The Business Breakdown

Jobs numbers, spending, and Facebook mean something to credit unions during the week of April 4.


Spring is rolling along, and, here in Washington, rain is nourishing the flowers that will hopefully pop up in May. The economy has seen its fair share of storms in the past few years, but the clouds seem to be parting there, too. Key indicators are trending upward, and though the occasional thunderhead still looms, the growth pattern is stabilizing.

This week, new numbers and reports fueled the news. Let’s see what it all means for credit unions.

  • Up and down: Businesses added more than 200,000 jobs in March, and the unemployment rate (8.8%) hit a new low in the post-recession world. The Breakdown: The employment market appears to be rebounding, and it’s not breaking news to say that’s a significant development. But don’t take it as license to rest. There are members that are either un- or underemployed. Brainstorm ways to save them money or find employment. Host networking events at the credit union. There's an idea.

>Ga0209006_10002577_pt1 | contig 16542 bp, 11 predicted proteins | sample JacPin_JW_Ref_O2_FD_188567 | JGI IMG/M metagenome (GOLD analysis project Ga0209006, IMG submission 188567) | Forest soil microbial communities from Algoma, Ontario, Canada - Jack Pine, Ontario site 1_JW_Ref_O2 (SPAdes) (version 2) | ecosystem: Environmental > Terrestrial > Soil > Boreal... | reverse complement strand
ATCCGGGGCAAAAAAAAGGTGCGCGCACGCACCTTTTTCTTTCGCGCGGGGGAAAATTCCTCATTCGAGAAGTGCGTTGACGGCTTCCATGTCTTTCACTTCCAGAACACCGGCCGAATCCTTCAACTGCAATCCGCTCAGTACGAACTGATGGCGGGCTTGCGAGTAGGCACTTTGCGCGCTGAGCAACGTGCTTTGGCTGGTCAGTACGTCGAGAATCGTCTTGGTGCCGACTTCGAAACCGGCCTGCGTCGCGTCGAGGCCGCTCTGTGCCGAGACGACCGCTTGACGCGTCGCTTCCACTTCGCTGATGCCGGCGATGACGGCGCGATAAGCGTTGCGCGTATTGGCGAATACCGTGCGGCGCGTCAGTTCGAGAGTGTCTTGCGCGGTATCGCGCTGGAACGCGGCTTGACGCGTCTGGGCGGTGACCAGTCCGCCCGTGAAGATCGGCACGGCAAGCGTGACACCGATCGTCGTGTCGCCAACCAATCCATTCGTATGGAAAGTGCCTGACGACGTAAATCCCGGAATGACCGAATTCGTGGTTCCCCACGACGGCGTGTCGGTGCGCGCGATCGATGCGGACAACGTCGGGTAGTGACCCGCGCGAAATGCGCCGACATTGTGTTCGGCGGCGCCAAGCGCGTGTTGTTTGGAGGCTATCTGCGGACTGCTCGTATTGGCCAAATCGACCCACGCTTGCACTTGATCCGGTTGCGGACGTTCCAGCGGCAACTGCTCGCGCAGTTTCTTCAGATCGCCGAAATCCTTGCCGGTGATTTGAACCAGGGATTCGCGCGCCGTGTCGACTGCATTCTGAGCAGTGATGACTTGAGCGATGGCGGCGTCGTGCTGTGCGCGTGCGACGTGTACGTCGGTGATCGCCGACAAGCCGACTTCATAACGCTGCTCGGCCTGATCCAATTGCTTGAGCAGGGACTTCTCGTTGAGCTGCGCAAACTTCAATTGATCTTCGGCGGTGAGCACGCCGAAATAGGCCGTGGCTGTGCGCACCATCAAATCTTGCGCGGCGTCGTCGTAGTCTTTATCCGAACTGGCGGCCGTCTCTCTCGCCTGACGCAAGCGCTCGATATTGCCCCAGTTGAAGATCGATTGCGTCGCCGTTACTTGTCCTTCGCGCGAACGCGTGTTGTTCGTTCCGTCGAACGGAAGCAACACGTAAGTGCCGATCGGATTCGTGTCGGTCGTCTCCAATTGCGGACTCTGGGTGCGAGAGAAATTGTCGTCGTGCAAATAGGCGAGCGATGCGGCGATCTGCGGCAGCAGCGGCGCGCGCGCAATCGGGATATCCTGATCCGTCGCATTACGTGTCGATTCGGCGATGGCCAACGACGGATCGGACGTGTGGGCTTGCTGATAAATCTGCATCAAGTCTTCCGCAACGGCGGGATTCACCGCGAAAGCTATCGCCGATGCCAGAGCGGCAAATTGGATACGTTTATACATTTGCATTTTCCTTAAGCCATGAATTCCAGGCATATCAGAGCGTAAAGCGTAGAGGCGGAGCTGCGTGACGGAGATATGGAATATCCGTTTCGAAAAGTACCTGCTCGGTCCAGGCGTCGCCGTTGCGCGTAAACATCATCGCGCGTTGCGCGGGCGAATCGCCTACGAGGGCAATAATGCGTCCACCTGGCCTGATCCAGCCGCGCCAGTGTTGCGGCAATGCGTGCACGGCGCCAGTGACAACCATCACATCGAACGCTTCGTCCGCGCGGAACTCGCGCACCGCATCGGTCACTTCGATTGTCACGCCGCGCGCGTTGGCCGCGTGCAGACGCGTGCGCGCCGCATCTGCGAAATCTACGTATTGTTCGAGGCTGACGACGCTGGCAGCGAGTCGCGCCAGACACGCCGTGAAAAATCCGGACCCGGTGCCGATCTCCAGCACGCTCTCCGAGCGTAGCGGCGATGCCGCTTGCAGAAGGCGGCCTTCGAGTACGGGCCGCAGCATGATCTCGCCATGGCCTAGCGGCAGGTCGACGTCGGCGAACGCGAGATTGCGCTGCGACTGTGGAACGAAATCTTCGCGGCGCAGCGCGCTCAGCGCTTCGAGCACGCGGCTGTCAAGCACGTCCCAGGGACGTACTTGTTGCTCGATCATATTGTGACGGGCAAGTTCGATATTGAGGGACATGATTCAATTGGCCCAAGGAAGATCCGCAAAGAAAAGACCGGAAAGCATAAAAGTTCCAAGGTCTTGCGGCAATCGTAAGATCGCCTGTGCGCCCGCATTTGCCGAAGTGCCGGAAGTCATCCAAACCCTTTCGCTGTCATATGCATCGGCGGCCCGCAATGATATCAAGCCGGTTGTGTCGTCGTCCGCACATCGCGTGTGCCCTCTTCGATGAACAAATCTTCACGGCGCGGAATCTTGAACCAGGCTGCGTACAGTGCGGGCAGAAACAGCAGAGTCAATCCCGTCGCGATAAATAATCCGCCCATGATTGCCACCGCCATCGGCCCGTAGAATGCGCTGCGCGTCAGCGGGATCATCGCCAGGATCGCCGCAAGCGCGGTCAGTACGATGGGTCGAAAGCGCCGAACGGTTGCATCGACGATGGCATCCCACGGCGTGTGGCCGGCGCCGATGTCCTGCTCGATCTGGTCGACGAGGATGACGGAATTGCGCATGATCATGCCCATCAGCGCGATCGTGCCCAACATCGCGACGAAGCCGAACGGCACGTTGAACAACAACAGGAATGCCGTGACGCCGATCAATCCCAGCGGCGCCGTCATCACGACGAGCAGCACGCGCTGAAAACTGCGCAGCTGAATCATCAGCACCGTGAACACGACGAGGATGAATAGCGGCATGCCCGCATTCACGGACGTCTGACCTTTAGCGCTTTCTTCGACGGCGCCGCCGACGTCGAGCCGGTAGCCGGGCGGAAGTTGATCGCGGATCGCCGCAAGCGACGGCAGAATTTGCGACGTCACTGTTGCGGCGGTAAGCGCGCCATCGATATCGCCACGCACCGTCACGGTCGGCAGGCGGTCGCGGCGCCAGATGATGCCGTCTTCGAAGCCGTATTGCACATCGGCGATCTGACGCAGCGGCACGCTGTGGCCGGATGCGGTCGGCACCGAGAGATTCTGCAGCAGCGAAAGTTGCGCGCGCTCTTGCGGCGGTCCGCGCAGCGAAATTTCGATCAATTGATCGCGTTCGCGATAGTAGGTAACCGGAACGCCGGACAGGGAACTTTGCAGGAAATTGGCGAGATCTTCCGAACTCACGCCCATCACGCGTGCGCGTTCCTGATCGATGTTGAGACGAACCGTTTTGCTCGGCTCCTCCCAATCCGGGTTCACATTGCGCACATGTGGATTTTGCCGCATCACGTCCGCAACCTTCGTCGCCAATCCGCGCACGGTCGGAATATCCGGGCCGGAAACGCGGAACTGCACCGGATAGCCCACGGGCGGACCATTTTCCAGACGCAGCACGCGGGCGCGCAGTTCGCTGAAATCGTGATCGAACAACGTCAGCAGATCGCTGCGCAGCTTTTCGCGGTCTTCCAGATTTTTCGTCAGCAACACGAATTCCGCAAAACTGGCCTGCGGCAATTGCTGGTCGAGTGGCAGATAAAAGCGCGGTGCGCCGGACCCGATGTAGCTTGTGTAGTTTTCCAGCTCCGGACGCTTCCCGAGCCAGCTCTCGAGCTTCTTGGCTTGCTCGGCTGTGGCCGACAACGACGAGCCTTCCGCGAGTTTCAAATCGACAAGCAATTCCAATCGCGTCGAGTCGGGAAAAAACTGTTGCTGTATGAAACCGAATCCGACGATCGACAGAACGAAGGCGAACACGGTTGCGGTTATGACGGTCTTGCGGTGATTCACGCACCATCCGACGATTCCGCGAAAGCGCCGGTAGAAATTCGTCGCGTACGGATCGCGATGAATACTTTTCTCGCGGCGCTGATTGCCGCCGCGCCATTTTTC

• Spend Time to Help: Consumer spending rose 0.7% in February, but the increase isn’t all that exciting. Experts think most of the change was made to counter rising prices on essential goods. The Breakdown: Members are seeing the things they need every day (gas, food) become more expensive. Why don’t you ask them about their entire financial picture? Maybe they have a car loan at another institution that offers a rate you can beat. They’d definitely appreciate the savings.
  • Start Me Up: If you’re looking to start a business, these six states are a great place to……start. The Breakdown: Try and understand why these states are so conducive to small business owners. If you operate in one of these places, use what you learn here to strengthen small business relationships you already have in your community.  If you don’t, maybe you can steal some best practices and try to bring them into your area to generate excitement in the local business community.
  • Fantastic Fan Pages: A Facebook page isn’t just an iron in the fire for these 20 businesses. It's an integral part of connecting with customers. The Breakdown: By now, your credit union should be on Facebook. And Twitter too. Today, the key is to understand what makes for a vibrant page that generates a community of interested members and employees. Take a look at what makes these pages work and apply it to your own.

April 5, 2011



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